Examination of Witnesses (Questions 420-434)|
TUESDAY 20 NOVEMBER 2001
420. Can I bring you to something which has
not really been discussed, energy conservation, which you mentioned
in your evidence. If I take you back to the rather graphic description
you gave about the cup of tea and the kettle and the peak in demand,
with electricity prices having gone down by 25 per cent, clearly,
there does not seem to be a great deal of incentive to get domestic
customers perhaps to use energy conservation methods which could
address the issue without raising the price for them, and solve
your problem, which you see at the moment, where the industry
is effectively subsidising the domestic customer. You say, in
your evidence: "We believe there is considerable scope for
energy saving within the UK economy," can you give some brief
outline of your preferred means for promoting such energy conservation?
(Dr Finer) We all believe in campaigns, from experience
within the industry, within individual companies; perhaps I could
pass to Ken Green, who has conducted one or two.
(Mr Green) I think it is difficult to compare the
domestic sector and the industrial sector; we need to be competitive,
we need to use as little power as possible, it needs to be cheap
to compete. I can only say that my experience over a lot of years
now is that companies in industry tend to come in campaigns at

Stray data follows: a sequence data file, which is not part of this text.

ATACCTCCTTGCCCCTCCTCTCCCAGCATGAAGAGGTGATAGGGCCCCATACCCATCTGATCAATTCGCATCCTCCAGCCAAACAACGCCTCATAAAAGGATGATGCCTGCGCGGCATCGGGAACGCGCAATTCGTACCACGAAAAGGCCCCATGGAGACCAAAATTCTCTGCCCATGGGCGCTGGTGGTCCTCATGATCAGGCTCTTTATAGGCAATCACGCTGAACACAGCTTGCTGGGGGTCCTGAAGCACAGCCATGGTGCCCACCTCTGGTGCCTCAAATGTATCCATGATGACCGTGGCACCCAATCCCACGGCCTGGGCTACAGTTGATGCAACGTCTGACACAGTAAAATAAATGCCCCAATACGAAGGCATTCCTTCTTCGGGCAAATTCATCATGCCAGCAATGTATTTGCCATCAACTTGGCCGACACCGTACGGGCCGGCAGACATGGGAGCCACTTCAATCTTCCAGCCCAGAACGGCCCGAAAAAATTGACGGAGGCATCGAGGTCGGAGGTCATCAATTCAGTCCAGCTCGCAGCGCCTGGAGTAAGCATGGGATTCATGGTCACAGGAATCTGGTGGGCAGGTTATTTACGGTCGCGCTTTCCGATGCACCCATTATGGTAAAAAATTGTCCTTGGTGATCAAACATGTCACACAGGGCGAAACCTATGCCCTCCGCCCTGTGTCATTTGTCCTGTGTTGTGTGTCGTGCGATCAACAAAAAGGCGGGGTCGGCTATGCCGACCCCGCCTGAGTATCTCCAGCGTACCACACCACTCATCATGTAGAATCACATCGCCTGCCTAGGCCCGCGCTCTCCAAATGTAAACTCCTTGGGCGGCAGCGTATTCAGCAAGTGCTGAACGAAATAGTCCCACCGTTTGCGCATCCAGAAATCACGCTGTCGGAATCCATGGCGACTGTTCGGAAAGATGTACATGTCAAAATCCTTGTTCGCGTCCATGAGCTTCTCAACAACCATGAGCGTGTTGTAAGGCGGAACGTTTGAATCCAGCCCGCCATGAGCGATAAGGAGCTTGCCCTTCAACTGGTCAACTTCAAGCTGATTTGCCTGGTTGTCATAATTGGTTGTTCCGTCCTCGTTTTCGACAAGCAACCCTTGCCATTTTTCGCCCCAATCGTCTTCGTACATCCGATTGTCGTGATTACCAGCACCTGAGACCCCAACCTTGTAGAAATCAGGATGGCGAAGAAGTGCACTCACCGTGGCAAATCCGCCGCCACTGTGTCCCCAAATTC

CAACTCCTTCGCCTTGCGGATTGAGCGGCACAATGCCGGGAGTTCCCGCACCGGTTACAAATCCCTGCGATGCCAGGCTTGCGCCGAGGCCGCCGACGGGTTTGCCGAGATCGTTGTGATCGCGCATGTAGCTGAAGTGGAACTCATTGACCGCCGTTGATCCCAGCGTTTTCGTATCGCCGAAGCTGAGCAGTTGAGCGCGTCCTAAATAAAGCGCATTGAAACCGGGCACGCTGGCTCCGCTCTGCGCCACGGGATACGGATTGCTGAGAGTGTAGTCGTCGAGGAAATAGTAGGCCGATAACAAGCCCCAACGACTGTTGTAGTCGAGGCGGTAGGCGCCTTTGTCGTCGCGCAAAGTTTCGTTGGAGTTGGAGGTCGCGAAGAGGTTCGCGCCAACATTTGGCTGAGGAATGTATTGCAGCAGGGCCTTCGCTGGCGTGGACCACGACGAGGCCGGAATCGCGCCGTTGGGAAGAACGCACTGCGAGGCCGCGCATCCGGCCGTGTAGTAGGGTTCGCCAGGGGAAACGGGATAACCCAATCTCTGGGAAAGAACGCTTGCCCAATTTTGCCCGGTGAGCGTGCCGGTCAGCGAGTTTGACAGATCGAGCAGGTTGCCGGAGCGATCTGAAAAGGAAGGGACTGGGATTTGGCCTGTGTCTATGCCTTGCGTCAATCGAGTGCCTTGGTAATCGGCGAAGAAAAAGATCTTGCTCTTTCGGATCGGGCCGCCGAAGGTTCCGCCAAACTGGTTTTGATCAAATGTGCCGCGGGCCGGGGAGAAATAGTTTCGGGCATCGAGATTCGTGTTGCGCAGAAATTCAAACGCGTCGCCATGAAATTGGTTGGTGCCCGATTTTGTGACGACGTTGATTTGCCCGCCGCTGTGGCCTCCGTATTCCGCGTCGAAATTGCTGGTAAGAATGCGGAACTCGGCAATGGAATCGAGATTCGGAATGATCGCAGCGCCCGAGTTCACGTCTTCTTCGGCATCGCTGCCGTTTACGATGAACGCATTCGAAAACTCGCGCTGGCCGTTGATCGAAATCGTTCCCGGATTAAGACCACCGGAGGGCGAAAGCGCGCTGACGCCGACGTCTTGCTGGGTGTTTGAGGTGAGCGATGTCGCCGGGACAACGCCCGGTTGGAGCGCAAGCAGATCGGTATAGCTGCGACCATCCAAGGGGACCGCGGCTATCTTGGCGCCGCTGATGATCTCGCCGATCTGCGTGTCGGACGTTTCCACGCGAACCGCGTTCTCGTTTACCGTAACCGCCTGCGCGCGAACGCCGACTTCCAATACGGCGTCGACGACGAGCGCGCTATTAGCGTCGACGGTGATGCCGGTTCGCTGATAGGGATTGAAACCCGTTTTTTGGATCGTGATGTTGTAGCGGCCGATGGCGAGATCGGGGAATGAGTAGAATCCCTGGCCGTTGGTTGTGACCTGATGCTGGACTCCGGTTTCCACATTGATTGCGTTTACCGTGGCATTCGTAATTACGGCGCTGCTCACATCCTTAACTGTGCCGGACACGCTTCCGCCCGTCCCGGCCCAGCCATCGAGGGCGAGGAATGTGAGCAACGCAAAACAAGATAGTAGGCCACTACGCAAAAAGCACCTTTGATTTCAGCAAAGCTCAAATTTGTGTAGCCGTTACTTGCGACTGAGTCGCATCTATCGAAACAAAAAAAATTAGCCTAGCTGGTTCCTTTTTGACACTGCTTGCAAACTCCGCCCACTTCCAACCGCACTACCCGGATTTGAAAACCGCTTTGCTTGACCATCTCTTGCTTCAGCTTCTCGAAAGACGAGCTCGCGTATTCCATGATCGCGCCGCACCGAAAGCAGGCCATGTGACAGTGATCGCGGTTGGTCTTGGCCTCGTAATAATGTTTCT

energy efficiency, it gets to be important at certain times; and
only two and a half years ago, when I moved over to the Runcorn
site, I decided that was the time that another campaign was right.
And, in doing that, I engaged with ETSU, the Energy Technology
Support Unit, at Harwell, and basically they were quite surprised
that we turned up on their doorstep, because they thought, "well,
any assistance we will give is to small- and medium-size enterprises
who don't have the expertise." And the reality is, we have
cut and cut and cut to be competitive, both in the manpower and
in all other areas, that even large companies do not have huge
amounts of expertise; and we have found terrific benefit from
that contact. In fact, we were the first large company to sign
up to an energy partnership with ETSU, which were rolled out to
other companies, and that led us to put on conferences on the
benefits of high efficiency motors, on refrigeration, and it really
gathered momentum. Now I can only draw a parallel to the domestic
sector, where, you can use embarrassment factors, use whatever
you like, but we do need to get domestic consumers to think more
about energy, for sure.
(Dr Finer) I do think that, in homes which are not
fuel poor, price signals are less important than they used to
be, people are richer and they do not worry so much about a few
pounds extra on their gas or electricity bills; so one has to
find other means, appealing to social conscience, or environmental
conscience, as it were.
421. Did I hear you say, Dr Finer, that you
support campaigns, did you say campaigns?
(Dr Finer) Yes.
422. Who should lead these campaigns, should
it be the industry, or should it be Government, or should it be
(Dr Finer) I think the answer there is from sector
to sector; in the domestic sector it should be Government or its
agencies, in industry, a combination of the two would work best,
423. Chairman, just on that point. I understand
where you are coming from, and I recognise the fact that those
people on the middle incomes are actually the ones who can afford
to buy the fridges that use less electricity, they are the ones
that can upgrade all the time. The problem we have is those people